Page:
California’s favorable climate makes cycling a popular means of transportation, and many California communities are adding bike lanes and similar infrastructure to encourage this type of travel. Unfortunately, the number of cyclists losing their lives on California’s roadways is entirely too high, raising important questions about what communities should do to protect their bike-riding citizens.
According to California Healthline, the number of cyclists losing their lives is on the rise not only in California but nationally. On the national level, the three-year death rate for cyclists reached its highest rate since the mid-2000s between 2016 and 2018. In California, specifically, the number of cyclists losing their lives between 2016 and 2018 was at its highest in any three-year period since the mid-1990s.
By the numbers
Within the three-year span between 2016 and 2018, 455 cyclists lost their lives on California’s roadways, with the state seeing about 3.9 fatal bike crashes for every million residents. Nationally, 2,516 people lost their lives while riding bikes between 2016 and 2817, equating to about 2.6 deaths per every million people.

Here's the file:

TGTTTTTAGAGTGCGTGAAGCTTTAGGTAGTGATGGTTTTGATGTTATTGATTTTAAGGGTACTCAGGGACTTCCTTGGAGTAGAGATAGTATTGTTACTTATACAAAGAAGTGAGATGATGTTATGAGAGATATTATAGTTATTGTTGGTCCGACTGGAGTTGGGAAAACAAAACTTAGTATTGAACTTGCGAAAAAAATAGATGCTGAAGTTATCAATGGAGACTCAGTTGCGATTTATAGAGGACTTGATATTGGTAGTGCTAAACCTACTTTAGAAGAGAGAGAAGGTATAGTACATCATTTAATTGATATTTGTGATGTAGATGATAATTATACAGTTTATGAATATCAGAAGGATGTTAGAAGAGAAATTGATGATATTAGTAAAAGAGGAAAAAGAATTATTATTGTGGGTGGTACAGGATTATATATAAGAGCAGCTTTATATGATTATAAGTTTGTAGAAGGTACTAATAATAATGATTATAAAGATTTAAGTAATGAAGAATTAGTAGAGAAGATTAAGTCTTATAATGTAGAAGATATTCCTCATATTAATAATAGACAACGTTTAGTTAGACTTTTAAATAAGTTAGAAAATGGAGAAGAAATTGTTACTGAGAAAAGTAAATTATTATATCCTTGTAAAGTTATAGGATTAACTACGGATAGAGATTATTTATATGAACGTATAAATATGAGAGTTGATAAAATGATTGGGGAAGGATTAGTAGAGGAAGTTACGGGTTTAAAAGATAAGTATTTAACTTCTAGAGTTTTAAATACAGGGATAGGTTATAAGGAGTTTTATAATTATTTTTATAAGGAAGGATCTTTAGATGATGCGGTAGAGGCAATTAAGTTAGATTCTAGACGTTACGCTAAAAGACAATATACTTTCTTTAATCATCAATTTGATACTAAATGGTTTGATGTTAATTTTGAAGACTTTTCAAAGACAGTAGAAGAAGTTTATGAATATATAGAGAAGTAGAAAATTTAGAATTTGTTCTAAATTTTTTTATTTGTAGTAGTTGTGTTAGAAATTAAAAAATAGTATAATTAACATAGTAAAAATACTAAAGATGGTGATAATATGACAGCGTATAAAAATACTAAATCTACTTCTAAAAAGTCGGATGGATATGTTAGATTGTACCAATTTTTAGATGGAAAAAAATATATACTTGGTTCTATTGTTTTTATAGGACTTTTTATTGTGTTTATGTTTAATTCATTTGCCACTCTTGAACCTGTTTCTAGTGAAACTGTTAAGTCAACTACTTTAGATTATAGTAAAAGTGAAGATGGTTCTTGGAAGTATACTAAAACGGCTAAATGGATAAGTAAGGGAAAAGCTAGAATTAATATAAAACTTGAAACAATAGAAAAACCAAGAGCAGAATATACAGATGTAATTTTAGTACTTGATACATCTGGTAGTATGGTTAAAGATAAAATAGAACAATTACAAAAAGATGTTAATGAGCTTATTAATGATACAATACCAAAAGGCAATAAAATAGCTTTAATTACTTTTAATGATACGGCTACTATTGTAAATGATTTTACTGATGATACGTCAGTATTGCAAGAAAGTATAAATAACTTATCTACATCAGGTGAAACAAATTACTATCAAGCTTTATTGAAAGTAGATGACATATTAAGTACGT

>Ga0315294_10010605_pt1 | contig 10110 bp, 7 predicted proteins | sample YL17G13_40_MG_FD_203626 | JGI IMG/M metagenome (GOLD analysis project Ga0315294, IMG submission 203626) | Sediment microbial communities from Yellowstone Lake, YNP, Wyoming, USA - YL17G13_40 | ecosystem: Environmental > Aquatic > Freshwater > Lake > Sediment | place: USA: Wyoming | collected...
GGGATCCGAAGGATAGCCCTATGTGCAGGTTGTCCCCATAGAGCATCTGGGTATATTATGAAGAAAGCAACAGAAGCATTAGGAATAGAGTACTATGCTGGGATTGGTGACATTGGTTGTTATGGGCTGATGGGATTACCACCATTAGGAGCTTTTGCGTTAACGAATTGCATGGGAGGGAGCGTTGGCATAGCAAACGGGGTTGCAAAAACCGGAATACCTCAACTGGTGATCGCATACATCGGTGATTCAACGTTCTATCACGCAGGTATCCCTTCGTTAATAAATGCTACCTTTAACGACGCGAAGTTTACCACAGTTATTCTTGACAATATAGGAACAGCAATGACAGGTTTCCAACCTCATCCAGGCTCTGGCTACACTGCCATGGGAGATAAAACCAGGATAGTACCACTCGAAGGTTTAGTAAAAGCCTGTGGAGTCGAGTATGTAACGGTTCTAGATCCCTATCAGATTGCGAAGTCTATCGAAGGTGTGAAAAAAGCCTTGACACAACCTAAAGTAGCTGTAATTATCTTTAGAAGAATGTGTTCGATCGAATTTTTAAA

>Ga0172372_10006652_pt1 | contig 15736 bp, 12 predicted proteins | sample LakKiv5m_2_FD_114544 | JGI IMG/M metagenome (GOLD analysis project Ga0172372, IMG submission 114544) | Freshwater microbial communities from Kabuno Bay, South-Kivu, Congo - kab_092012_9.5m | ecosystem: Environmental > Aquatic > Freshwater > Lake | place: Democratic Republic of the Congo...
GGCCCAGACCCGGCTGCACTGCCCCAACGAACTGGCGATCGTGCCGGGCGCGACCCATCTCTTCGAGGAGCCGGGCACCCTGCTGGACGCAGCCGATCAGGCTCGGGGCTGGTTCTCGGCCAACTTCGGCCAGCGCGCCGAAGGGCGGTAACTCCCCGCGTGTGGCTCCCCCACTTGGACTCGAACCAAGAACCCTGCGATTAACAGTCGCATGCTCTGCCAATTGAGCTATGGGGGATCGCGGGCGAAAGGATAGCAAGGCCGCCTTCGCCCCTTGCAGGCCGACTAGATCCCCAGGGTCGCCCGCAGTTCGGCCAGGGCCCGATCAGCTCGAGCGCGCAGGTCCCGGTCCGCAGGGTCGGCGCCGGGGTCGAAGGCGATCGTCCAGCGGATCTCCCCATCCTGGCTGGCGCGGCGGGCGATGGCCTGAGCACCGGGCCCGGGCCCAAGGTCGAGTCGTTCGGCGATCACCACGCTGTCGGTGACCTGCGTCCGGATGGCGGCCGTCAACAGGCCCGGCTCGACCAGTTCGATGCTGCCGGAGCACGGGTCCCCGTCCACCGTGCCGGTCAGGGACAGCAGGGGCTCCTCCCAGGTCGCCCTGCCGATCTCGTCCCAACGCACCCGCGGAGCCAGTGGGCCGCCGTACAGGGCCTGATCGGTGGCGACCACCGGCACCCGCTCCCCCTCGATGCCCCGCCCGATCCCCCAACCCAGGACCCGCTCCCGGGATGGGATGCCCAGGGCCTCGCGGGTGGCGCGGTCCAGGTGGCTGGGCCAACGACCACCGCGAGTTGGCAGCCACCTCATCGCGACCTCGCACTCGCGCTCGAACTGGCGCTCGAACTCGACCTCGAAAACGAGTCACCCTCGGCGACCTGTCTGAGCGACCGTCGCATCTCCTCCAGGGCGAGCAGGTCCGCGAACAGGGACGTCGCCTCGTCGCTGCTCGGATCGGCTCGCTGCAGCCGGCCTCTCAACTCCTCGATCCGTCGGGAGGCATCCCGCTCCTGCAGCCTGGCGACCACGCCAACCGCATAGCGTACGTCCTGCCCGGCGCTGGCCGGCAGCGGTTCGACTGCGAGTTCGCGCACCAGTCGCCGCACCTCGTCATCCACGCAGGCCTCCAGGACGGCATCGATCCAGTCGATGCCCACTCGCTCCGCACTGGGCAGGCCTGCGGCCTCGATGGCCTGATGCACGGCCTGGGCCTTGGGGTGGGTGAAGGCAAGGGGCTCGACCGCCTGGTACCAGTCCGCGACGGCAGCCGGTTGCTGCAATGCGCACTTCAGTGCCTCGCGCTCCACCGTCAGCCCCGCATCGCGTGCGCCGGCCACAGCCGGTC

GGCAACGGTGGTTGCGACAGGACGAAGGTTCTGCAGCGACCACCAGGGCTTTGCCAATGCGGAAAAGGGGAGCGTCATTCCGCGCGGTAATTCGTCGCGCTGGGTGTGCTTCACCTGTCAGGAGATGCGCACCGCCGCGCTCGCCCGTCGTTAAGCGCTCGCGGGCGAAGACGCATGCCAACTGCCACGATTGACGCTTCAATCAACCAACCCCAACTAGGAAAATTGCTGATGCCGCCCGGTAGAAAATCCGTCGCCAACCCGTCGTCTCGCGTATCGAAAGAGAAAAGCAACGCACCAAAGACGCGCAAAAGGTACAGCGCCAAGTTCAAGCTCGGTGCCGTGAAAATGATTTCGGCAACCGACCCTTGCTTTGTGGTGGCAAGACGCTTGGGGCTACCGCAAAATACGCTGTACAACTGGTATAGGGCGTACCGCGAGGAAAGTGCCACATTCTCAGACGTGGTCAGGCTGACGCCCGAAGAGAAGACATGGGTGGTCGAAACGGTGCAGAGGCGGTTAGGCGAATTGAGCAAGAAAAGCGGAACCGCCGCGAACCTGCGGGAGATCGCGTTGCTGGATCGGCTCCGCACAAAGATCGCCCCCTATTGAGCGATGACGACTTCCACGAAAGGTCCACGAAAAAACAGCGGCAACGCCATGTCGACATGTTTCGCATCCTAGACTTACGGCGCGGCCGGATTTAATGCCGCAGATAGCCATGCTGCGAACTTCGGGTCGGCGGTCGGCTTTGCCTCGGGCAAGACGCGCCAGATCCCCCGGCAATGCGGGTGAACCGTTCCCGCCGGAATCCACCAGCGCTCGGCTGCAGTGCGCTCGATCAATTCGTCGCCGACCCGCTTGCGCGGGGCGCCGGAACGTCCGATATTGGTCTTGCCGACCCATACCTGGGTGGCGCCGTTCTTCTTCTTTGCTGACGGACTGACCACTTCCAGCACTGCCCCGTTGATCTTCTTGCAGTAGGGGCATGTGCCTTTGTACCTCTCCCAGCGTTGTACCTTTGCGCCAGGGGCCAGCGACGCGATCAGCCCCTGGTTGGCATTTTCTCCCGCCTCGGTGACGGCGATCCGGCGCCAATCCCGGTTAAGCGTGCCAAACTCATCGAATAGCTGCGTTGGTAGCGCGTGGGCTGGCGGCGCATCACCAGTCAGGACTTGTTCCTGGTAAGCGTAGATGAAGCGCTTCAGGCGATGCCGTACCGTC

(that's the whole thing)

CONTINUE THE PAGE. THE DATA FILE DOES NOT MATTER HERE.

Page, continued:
So, just what might be to blame for the rising number of cyclist deaths occurring across California and the nation? For starters, there are now substantially more drivers sharing the roads than there were in the 1990s. Also, in-vehicle cellphone use and other distracted driving behaviors have become increasingly common in recent years, and this, too, likely plays a role in the rising number of cyclists losing their lives across America.
Clearly, you should not, as a cyclist, count on other motorists to exercise care when navigating around you. You may be able to reduce your death or injury risk, however, by always wearing your helmet and making efforts to avoid biking on roadways during particularly busy times.